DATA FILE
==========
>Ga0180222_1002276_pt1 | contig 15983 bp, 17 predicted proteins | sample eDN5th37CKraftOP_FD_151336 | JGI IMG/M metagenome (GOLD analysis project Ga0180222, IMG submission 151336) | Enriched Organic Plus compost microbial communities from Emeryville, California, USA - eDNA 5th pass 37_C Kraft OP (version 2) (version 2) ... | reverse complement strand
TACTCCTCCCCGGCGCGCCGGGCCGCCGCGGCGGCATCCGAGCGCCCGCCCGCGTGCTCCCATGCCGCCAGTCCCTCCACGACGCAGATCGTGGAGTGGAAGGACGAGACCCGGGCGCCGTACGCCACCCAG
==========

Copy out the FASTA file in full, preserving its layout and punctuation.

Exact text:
>Ga0180222_1002276_pt1 | contig 15983 bp, 17 predicted proteins | sample eDN5th37CKraftOP_FD_151336 | JGI IMG/M metagenome (GOLD analysis project Ga0180222, IMG submission 151336) | Enriched Organic Plus compost microbial communities from Emeryville, California, USA - eDNA 5th pass 37_C Kraft OP (version 2) (version 2) ... | reverse complement strand
TACTCCTCCCCGGCGCGCCGGGCCGCCGCGGCGGCATCCGAGCGCCCGCCCGCGTGCTCCCATGCCGCCAGTCCCTCCACGACGCAGATCGTGGAGTGGAAGGACGAGACCCGGGCGCCGTACGCCACCCAG